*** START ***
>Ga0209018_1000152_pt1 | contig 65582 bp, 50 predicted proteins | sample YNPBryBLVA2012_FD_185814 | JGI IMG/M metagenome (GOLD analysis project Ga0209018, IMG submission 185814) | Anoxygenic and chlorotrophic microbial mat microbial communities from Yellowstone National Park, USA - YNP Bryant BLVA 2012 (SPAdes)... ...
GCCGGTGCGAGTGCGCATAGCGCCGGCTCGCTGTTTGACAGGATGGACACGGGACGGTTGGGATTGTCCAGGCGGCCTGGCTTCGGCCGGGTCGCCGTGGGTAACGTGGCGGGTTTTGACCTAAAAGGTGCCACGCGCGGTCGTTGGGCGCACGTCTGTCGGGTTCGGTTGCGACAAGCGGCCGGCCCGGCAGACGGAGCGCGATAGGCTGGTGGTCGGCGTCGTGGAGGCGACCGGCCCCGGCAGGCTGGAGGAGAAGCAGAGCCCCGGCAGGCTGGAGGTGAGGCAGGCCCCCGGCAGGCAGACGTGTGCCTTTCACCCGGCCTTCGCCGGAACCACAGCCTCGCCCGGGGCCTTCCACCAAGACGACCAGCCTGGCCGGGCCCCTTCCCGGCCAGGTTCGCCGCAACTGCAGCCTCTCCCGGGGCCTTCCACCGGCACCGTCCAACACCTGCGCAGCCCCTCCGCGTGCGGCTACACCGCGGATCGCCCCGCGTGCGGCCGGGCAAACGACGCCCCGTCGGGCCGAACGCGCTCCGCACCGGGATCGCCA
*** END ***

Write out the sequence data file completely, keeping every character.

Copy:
>Ga0209018_1000152_pt1 | contig 65582 bp, 50 predicted proteins | sample YNPBryBLVA2012_FD_185814 | JGI IMG/M metagenome (GOLD analysis project Ga0209018, IMG submission 185814) | Anoxygenic and chlorotrophic microbial mat microbial communities from Yellowstone National Park, USA - YNP Bryant BLVA 2012 (SPAdes)... ...
GCCGGTGCGAGTGCGCATAGCGCCGGCTCGCTGTTTGACAGGATGGACACGGGACGGTTGGGATTGTCCAGGCGGCCTGGCTTCGGCCGGGTCGCCGTGGGTAACGTGGCGGGTTTTGACCTAAAAGGTGCCACGCGCGGTCGTTGGGCGCACGTCTGTCGGGTTCGGTTGCGACAAGCGGCCGGCCCGGCAGACGGAGCGCGATAGGCTGGTGGTCGGCGTCGTGGAGGCGACCGGCCCCGGCAGGCTGGAGGAGAAGCAGAGCCCCGGCAGGCTGGAGGTGAGGCAGGCCCCCGGCAGGCAGACGTGTGCCTTTCACCCGGCCTTCGCCGGAACCACAGCCTCGCCCGGGGCCTTCCACCAAGACGACCAGCCTGGCCGGGCCCCTTCCCGGCCAGGTTCGCCGCAACTGCAGCCTCTCCCGGGGCCTTCCACCGGCACCGTCCAACACCTGCGCAGCCCCTCCGCGTGCGGCTACACCGCGGATCGCCCCGCGTGCGGCCGGGCAAACGACGCCCCGTCGGGCCGAACGCGCTCCGCACCGGGATCGCCA